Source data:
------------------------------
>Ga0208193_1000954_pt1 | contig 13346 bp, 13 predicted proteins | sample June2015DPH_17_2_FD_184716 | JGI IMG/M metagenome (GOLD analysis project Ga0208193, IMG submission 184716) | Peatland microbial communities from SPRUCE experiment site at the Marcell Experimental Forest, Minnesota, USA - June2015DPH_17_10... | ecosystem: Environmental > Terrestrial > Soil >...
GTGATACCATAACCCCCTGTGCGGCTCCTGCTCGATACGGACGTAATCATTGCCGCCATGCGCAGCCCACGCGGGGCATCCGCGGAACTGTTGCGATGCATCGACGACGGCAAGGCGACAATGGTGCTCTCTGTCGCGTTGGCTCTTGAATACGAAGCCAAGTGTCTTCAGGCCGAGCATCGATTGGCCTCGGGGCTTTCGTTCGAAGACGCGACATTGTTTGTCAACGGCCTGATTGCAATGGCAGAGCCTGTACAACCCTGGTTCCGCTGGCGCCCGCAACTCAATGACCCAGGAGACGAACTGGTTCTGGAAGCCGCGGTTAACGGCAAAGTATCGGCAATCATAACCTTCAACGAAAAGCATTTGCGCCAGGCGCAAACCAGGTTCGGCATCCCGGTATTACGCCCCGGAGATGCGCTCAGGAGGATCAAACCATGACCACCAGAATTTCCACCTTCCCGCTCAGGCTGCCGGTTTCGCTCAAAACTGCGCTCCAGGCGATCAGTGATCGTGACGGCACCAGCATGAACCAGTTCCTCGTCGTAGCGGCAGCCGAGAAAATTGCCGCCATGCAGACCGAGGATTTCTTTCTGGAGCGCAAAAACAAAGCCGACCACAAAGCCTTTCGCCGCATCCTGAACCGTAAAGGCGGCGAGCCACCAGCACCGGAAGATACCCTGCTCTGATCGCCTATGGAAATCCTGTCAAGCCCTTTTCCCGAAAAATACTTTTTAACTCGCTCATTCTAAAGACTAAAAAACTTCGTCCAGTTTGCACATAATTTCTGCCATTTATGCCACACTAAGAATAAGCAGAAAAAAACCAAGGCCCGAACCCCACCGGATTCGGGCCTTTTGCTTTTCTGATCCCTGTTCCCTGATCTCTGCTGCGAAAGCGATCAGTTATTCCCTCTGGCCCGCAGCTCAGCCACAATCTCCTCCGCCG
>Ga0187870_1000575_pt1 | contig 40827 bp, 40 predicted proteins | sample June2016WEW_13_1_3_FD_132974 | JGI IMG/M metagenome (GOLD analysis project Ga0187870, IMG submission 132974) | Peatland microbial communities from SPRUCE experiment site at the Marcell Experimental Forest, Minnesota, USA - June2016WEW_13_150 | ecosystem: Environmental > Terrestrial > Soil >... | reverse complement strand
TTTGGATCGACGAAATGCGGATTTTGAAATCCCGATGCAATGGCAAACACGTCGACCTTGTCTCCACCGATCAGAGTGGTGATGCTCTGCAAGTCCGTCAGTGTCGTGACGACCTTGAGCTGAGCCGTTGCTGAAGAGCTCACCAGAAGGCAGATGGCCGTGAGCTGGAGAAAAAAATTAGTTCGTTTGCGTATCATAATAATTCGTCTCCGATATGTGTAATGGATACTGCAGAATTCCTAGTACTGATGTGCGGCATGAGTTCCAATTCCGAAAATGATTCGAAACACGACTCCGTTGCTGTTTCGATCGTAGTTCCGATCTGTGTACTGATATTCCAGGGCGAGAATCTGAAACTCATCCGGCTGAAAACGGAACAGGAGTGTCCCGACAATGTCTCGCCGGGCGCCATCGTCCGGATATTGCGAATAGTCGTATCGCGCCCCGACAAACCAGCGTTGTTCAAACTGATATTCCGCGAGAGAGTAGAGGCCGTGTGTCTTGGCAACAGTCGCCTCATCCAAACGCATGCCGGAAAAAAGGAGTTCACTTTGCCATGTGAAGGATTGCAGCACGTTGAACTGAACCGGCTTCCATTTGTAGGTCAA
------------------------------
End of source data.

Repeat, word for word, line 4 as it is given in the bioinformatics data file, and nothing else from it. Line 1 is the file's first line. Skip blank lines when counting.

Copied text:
TTTGGATCGACGAAATGCGGATTTTGAAATCCCGATGCAATGGCAAACACGTCGACCTTGTCTCCACCGATCAGAGTGGTGATGCTCTGCAAGTCCGTCAGTGTCGTGACGACCTTGAGCTGAGCCGTTGCTGAAGAGCTCACCAGAAGGCAGATGGCCGTGAGCTGGAGAAAAAAATTAGTTCGTTTGCGTATCATAATAATTCGTCTCCGATATGTGTAATGGATACTGCAGAATTCCTAGTACTGATGTGCGGCATGAGTTCCAATTCCGAAAATGATTCGAAACACGACTCCGTTGCTGTTTCGATCGTAGTTCCGATCTGTGTACTGATATTCCAGGGCGAGAATCTGAAACTCATCCGGCTGAAAACGGAACAGGAGTGTCCCGACAATGTCTCGCCGGGCGCCATCGTCCGGATATTGCGAATAGTCGTATCGCGCCCCGACAAACCAGCGTTGTTCAAACTGATATTCCGCGAGAGAGTAGAGGCCGTGTGTCTTGGCAACAGTCGCCTCATCCAAACGCATGCCGGAAAAAAGGAGTTCACTTTGCCATGTGAAGGATTGCAGCACGTTGAACTGAACCGGCTTCCATTTGTAGGTCAA